E&E News has an article today about a study in the American Ornithological Society’s journal The Condor: Ornithological Applications, which shows that “over the past 20 years, northern spotted owls have disappeared from half the areas they once occupied in Washington’s Mount Rainier National Park.”
“This study demonstrated that even when high-quality habitat was readily available, the presence of Barred Owls was negatively correlated with the dynamics of Spotted Owls,” the authors wrote.
“Barred Owls are now competing with Northern Spotted Owls for food and space, and increased Barred Owl densities are associated with declines in Northern Spotted Owl populations across their range,” said Katie Dugger, a co-author of the report and a researcher with the U.S. Geological Survey’s Oregon Cooperative Fish and Wildlife Research Unit.
“In 1994, a conservation plan covering the owls’ territory was put in place. Since then, the spotted owls in Mount Rainier have lived with no significant threat from logging, wildfires or other human-related dangers that may be present in other spots across the species’ range from California to British Columbia.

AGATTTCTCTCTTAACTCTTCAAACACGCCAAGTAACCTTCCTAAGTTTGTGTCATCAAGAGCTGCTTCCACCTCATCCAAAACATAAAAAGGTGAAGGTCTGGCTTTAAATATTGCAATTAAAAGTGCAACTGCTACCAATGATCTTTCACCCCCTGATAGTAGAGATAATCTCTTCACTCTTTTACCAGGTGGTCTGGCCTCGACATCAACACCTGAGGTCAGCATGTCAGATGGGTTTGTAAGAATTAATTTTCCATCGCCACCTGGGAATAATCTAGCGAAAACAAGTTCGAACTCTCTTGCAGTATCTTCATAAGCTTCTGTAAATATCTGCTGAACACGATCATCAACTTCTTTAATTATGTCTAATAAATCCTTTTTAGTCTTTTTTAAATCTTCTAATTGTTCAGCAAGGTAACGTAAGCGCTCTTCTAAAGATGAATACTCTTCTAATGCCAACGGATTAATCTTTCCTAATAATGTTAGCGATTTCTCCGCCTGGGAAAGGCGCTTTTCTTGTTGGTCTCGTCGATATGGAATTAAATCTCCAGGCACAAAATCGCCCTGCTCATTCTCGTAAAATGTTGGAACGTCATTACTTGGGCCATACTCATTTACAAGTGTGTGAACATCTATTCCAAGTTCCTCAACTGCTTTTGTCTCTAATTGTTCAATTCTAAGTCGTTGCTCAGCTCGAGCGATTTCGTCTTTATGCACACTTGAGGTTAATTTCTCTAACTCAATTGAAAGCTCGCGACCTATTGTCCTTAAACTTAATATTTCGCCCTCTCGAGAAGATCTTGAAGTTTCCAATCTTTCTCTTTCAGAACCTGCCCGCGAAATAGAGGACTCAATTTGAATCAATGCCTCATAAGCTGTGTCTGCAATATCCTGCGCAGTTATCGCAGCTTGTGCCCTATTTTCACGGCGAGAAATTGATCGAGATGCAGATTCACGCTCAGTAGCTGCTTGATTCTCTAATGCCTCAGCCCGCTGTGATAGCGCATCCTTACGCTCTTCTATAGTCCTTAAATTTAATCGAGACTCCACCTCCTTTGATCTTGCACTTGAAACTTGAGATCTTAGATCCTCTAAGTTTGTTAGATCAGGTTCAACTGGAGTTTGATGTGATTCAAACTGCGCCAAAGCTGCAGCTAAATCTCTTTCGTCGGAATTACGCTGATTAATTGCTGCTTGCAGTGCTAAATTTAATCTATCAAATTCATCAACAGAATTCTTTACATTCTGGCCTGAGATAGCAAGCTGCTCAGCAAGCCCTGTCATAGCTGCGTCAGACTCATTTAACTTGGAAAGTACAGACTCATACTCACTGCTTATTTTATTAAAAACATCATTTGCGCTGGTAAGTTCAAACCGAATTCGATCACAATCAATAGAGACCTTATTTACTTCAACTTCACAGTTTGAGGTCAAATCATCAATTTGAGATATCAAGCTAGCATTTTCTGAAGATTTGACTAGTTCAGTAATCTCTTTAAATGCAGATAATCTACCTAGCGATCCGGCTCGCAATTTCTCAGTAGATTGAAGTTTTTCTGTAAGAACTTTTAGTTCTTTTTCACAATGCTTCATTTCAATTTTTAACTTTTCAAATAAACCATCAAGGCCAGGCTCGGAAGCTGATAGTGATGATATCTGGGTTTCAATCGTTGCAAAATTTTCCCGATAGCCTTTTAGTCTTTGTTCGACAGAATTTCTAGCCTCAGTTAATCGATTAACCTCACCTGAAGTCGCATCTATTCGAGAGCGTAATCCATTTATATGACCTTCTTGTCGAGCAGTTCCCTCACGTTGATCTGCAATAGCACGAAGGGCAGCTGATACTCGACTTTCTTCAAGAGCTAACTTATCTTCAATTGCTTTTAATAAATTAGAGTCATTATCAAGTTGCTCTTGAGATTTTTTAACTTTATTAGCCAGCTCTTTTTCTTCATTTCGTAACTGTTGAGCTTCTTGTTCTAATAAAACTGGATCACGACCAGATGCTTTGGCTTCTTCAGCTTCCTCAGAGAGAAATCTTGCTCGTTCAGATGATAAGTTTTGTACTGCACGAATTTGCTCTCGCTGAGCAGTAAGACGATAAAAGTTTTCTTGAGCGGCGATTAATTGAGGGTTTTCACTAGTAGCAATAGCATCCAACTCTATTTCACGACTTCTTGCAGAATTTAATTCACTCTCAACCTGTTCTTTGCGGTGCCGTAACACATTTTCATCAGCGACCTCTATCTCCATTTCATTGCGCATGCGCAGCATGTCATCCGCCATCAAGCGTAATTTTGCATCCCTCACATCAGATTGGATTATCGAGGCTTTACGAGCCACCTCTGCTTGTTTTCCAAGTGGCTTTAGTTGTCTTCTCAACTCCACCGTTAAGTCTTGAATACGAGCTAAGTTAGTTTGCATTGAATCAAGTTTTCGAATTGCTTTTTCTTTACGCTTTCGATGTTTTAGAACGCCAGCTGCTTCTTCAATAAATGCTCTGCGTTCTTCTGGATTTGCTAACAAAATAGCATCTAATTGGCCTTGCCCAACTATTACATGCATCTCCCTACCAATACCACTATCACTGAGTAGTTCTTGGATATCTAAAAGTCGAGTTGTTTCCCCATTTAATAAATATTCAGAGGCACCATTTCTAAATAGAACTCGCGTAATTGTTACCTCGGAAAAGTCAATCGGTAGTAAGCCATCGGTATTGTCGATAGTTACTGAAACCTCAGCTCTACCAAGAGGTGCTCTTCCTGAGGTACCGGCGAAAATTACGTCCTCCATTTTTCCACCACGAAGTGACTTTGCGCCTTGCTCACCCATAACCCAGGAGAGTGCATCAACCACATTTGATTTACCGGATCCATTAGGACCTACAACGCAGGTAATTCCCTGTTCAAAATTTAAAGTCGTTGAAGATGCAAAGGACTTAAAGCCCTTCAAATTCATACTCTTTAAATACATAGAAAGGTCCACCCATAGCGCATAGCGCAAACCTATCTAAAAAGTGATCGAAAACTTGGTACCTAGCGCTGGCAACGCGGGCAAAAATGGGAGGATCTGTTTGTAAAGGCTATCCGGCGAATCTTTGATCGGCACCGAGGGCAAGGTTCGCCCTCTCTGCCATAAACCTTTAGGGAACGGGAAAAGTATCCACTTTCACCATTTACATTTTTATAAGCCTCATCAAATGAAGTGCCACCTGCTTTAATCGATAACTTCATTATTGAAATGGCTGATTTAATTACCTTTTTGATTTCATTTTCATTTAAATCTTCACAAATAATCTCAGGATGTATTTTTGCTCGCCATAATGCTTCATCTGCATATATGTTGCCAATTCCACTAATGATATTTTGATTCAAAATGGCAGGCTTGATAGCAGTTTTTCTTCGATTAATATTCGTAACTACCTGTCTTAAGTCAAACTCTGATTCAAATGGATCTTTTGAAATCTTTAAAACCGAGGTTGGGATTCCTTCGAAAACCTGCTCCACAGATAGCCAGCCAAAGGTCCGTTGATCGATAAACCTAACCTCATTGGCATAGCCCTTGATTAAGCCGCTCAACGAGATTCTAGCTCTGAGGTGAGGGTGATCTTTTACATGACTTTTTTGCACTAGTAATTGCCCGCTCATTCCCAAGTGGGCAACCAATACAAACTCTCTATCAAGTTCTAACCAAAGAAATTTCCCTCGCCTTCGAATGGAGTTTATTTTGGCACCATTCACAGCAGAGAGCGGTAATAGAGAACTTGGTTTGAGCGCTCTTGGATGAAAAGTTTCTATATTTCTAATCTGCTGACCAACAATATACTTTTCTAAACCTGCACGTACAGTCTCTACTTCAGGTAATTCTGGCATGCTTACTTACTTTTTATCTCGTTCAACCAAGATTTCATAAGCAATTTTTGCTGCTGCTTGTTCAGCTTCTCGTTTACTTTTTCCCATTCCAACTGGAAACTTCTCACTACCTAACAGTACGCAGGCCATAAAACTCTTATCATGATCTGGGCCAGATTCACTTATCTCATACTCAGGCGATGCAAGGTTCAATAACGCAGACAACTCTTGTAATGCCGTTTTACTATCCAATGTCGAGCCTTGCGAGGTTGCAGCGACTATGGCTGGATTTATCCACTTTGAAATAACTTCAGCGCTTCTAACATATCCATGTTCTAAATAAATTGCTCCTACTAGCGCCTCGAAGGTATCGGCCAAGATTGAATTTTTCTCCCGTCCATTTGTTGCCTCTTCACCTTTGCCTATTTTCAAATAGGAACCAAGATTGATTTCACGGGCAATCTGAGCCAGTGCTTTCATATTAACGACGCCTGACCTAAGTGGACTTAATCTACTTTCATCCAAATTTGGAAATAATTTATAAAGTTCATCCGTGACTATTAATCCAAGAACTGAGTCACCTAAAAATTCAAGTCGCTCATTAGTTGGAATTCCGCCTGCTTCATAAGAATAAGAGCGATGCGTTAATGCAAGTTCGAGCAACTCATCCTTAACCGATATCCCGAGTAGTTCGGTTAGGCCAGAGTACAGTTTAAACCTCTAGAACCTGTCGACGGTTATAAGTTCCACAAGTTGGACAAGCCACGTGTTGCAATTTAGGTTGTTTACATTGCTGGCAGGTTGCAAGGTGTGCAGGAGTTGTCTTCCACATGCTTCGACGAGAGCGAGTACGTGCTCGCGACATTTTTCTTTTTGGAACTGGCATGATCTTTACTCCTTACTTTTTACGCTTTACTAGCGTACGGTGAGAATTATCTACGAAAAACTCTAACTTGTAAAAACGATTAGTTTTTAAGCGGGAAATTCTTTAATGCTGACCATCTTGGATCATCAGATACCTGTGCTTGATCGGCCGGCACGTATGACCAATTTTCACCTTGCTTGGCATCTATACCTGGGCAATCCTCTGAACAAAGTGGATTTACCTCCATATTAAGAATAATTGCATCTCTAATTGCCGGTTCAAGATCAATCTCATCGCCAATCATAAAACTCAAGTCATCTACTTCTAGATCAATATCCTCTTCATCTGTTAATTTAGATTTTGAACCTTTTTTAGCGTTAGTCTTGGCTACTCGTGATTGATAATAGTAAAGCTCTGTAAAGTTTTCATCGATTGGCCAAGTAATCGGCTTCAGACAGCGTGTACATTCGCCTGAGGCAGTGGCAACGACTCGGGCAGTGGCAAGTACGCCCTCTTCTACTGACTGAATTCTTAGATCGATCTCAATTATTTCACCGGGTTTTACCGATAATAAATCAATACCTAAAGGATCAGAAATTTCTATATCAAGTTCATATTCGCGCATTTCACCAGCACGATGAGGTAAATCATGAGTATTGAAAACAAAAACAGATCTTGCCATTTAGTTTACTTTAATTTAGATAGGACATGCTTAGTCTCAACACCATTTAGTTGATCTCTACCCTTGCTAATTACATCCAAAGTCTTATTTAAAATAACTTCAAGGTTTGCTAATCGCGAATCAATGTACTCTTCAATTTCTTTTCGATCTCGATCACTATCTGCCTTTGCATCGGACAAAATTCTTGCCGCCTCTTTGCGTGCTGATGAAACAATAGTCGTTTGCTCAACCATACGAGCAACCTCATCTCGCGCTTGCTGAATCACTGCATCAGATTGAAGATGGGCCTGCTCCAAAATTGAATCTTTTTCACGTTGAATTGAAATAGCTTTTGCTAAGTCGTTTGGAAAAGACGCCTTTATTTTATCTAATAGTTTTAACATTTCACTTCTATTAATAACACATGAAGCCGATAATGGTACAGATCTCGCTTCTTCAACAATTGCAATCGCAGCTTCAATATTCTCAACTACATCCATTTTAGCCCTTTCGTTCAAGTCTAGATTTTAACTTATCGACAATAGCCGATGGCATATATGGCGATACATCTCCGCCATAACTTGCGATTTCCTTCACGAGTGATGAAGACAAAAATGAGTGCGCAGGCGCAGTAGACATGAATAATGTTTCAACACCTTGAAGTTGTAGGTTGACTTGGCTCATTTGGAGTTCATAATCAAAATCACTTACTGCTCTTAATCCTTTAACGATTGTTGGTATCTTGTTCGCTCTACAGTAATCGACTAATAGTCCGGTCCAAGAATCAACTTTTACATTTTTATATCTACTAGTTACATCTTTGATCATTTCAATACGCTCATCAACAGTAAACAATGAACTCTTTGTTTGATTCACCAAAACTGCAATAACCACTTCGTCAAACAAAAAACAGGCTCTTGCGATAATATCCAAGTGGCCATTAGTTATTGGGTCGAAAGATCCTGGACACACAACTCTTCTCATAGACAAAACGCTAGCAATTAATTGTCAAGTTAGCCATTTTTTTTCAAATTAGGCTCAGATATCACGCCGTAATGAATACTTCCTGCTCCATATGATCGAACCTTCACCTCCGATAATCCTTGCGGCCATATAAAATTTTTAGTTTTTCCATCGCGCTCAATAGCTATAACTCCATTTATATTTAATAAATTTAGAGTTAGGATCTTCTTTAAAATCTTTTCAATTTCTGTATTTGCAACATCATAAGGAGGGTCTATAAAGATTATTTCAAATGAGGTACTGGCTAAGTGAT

“Along with significant territorial changes, the authors found that the population of spotted owls in the Mount Rainier region appears to be shrinking. They wrote that the park contains “some of the oldest intact forest habitat available to Northern Spotted Owls in the Washington Cascade Range, yet only 18 adult owls were detected on the study area in 2016, down from a high of 30 owls in 1998.”